Viva Unit 11 Vivaby Sihle Mthembu / Images by Erin Wulfsohn / 12.12.2011
When I asked my friend Thulani what’s the most memorable night he has had at Unit 11 he summed it all up in a three word phrase: “the sequel bru”. Our second night at the venue. It was the launch of The Dead Alphabet’s album The Kill. The second time we went to Unit 11 we were determined to have an epic time. Our first night there could at best be described as a sausage fest.
The sequel consisted of five hours of non-stop of music, and we drank tequila every time we spotted a white girl with a tattoo. Way before midnight everyone was drunk. In fact too drunk for a Friday. The Dead Alphabet aided the evening with a potent cocktail of punk rock that had most of the Stamford Hill rednecks twisting and turning to the uber cool vibes coming from the speakers.
I vaguely remember Grant, the photographer, asking us to pose for a pic. Surrounded by strangers, we all huddled in and smiled. Snap-snap, our distorted faces were archived. We were in the foreground of a venue that was a tattoo against public decency. Somewhere during the night I have nebulous memories of Red Light Stereo performing their signature stage burners. By then we were firmly under the hypnosis of the red and blue neon lights. The night had turned into a concoction of bumping into familiar faces, cups that were in constant need of refilling and the random shouts of encore from the girls in the back who were so pissed all they wanted were repeats to sustain the heightened state of ecstasy they found themselves in.
I didn’t go to work the next day. None of us did. The only words I could master when I finally got out of bed were “we ate too much cake”. I vowed never to go back, but I seem to do that every two weekends or so. The foosball game is taking its toll. I’ve made too many unsavory contacts at that place. Particularly at Take Array. We have gathered there too often under the guise of intellectually stimulating conversation. But often even these gatherings seem to degenerate into drawn out rants about living in the most depressingly unoriginal era ever. There is nothing more infinitely comforting than being chucked out of Unit 11 only to find yourself standing outside an hour later discussing the importance of urban regeneration with random strangers. In the words of Henry Hill, “It was a glorious time.”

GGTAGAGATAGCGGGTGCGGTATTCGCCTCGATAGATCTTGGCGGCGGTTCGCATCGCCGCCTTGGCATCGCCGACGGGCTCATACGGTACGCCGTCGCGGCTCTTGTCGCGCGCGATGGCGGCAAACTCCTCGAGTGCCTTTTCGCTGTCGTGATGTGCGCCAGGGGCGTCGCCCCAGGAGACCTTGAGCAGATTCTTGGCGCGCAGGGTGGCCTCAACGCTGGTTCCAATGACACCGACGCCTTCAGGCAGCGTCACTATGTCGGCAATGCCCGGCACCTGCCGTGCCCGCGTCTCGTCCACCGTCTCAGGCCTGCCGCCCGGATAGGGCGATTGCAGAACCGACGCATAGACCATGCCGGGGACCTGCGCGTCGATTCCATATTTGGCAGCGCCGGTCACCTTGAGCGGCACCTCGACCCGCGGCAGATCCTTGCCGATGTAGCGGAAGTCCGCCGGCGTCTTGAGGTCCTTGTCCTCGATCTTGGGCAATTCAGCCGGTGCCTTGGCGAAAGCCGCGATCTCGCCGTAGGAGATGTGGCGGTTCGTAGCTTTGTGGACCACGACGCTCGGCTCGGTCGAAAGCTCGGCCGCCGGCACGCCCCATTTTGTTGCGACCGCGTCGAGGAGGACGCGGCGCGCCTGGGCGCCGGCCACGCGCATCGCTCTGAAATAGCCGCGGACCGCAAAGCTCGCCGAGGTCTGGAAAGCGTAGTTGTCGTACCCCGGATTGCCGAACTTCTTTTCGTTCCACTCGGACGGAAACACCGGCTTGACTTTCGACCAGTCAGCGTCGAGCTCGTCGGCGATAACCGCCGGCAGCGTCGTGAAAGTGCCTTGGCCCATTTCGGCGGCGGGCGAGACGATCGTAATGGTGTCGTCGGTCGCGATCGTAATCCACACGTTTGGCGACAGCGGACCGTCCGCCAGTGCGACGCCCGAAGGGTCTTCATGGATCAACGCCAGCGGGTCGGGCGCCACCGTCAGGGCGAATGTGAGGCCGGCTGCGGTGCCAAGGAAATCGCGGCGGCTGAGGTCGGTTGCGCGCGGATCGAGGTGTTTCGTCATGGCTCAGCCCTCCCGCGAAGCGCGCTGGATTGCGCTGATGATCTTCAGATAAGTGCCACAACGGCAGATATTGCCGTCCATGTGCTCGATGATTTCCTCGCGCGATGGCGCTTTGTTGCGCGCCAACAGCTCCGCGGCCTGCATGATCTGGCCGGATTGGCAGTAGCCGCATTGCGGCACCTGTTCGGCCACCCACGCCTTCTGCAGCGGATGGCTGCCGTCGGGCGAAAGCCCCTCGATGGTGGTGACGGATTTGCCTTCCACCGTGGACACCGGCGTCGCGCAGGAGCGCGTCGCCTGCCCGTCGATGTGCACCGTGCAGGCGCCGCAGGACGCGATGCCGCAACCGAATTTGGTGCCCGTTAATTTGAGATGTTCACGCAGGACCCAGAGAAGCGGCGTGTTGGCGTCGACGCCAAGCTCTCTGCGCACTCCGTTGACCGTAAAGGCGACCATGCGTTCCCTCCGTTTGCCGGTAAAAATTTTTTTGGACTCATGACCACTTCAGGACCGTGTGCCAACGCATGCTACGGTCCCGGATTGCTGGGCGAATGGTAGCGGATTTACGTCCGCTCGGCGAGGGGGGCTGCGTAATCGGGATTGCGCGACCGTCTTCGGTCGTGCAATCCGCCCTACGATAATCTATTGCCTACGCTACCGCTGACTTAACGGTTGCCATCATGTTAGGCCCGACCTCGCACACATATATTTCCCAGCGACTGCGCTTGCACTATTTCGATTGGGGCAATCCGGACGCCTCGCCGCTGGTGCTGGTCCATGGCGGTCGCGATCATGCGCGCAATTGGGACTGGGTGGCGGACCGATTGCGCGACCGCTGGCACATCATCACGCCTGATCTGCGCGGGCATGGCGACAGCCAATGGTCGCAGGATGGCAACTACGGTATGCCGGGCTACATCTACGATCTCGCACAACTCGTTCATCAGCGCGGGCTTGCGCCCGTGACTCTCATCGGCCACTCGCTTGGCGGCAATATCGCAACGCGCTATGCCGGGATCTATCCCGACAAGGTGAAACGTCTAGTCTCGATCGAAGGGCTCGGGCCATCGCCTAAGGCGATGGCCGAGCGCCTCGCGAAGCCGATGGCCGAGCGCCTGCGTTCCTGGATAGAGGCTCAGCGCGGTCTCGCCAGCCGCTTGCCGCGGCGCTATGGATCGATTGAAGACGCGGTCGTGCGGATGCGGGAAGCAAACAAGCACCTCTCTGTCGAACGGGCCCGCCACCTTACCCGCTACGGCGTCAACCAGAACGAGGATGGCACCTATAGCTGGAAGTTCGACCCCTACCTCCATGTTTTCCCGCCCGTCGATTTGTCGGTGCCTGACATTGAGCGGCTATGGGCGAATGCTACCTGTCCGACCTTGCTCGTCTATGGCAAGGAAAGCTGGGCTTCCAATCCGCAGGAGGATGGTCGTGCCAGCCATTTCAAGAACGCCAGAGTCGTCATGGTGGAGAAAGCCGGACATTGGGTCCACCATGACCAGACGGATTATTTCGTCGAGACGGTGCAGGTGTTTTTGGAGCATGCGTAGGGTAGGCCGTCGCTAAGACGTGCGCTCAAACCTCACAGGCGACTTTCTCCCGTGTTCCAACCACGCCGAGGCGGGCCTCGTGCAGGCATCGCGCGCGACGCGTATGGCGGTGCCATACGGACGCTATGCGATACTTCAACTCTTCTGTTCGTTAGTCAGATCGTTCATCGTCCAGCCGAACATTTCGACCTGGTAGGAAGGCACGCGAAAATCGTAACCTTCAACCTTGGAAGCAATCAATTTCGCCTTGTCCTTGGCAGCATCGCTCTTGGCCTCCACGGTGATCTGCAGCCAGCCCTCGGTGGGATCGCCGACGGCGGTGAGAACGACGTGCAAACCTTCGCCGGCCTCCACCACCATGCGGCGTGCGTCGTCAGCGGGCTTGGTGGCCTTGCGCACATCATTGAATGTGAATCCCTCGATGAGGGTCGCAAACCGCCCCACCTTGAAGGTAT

In a few weeks however Unit 11 will be closing down. Rumour has been rife in the city that owner Ryan and his team have incurred too much debt. That the Unit 11 show will grind to a halt early in the new year. Understandably this has been meet with frowning faces all round.
Kids all around Durban who were thinking of taking this whole music thing seriously are gonna have to reconsider. The DJs will have to get proper 9-5’s and focus less on the business of dropping vibey tunes that we can sway to as we attempt to bring down the building with our blasphemy. The closing of Unit 11 is the perfect justification to stop all this melancholic musical poverty nonsense and choose a better life. Alas Unit 11 is where originality had found a safe breeding ground.
But to call Unit 11 a musical venue would be far too simplistic. It would mean that it is just a hall with a nice speaker system. But it is much more than that, it is a place that escapes the normality that comes with places where social gatherings are conducted. It is a venue where creative conspiracies are born. A meeting place where common ground is found between ailing artists and audiences in search of cheap beers and good times.